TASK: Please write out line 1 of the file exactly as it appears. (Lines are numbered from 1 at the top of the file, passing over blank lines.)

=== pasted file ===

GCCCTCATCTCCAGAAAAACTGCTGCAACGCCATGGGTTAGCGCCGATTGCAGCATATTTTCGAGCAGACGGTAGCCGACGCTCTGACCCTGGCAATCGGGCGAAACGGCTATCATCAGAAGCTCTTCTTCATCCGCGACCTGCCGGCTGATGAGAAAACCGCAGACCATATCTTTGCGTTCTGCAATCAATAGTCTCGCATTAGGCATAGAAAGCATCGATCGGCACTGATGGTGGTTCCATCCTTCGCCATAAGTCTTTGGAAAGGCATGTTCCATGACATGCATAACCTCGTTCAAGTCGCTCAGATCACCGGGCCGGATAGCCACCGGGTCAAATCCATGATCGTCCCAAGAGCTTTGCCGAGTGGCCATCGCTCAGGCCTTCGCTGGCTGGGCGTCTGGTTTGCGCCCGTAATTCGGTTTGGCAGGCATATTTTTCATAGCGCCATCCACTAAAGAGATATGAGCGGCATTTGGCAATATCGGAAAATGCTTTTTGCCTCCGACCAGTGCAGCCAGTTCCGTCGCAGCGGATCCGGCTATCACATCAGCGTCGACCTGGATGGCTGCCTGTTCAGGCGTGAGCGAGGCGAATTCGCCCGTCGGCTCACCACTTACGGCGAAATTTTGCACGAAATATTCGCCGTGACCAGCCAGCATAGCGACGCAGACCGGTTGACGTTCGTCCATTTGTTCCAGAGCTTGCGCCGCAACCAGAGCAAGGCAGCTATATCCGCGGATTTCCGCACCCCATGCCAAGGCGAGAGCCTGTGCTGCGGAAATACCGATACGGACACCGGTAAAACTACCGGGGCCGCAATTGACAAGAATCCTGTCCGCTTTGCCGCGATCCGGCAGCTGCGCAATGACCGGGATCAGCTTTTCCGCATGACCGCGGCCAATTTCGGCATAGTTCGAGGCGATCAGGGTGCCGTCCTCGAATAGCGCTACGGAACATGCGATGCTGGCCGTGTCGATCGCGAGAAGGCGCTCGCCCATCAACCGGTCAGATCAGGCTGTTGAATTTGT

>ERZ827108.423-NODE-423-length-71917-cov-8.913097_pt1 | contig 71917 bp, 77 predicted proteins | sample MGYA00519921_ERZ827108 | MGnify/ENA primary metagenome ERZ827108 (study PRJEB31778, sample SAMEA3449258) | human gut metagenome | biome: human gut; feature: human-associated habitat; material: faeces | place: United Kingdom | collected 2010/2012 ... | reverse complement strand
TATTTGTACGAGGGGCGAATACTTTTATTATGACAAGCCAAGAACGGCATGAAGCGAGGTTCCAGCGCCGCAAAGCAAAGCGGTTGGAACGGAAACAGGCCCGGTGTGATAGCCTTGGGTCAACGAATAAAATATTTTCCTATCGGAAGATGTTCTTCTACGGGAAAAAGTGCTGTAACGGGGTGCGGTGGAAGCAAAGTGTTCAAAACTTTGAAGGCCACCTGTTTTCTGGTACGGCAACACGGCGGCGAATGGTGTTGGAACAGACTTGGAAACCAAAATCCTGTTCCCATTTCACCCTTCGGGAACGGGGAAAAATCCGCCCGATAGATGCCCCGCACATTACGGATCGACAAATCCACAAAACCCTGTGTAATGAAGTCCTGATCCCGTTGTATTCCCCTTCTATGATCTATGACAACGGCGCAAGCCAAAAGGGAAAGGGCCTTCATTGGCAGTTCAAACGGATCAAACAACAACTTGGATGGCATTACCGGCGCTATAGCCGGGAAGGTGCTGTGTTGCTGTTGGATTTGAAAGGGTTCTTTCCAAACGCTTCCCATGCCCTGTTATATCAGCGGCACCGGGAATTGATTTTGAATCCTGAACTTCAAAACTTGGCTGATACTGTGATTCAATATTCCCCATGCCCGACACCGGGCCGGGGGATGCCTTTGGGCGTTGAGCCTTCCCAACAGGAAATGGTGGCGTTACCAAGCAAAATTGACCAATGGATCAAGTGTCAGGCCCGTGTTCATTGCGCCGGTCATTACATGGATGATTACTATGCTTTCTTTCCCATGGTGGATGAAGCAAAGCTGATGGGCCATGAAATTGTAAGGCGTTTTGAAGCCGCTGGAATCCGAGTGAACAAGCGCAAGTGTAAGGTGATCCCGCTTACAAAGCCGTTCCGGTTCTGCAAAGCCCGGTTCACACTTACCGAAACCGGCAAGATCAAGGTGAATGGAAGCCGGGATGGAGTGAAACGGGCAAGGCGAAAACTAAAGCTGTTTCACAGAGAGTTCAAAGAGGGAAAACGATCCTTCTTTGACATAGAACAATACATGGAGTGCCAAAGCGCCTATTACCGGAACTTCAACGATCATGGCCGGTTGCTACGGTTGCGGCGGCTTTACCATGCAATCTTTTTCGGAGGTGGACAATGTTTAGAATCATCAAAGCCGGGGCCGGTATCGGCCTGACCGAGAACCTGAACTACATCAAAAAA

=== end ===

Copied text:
GCCCTCATCTCCAGAAAAACTGCTGCAACGCCATGGGTTAGCGCCGATTGCAGCATATTTTCGAGCAGACGGTAGCCGACGCTCTGACCCTGGCAATCGGGCGAAACGGCTATCATCAGAAGCTCTTCTTCATCCGCGACCTGCCGGCTGATGAGAAAACCGCAGACCATATCTTTGCGTTCTGCAATCAATAGTCTCGCATTAGGCATAGAAAGCATCGATCGGCACTGATGGTGGTTCCATCCTTCGCCATAAGTCTTTGGAAAGGCATGTTCCATGACATGCATAACCTCGTTCAAGTCGCTCAGATCACCGGGCCGGATAGCCACCGGGTCAAATCCATGATCGTCCCAAGAGCTTTGCCGAGTGGCCATCGCTCAGGCCTTCGCTGGCTGGGCGTCTGGTTTGCGCCCGTAATTCGGTTTGGCAGGCATATTTTTCATAGCGCCATCCACTAAAGAGATATGAGCGGCATTTGGCAATATCGGAAAATGCTTTTTGCCTCCGACCAGTGCAGCCAGTTCCGTCGCAGCGGATCCGGCTATCACATCAGCGTCGACCTGGATGGCTGCCTGTTCAGGCGTGAGCGAGGCGAATTCGCCCGTCGGCTCACCACTTACGGCGAAATTTTGCACGAAATATTCGCCGTGACCAGCCAGCATAGCGACGCAGACCGGTTGACGTTCGTCCATTTGTTCCAGAGCTTGCGCCGCAACCAGAGCAAGGCAGCTATATCCGCGGATTTCCGCACCCCATGCCAAGGCGAGAGCCTGTGCTGCGGAAATACCGATACGGACACCGGTAAAACTACCGGGGCCGCAATTGACAAGAATCCTGTCCGCTTTGCCGCGATCCGGCAGCTGCGCAATGACCGGGATCAGCTTTTCCGCATGACCGCGGCCAATTTCGGCATAGTTCGAGGCGATCAGGGTGCCGTCCTCGAATAGCGCTACGGAACATGCGATGCTGGCCGTGTCGATCGCGAGAAGGCGCTCGCCCATCAACCGGTCAGATCAGGCTGTTGAATTTGT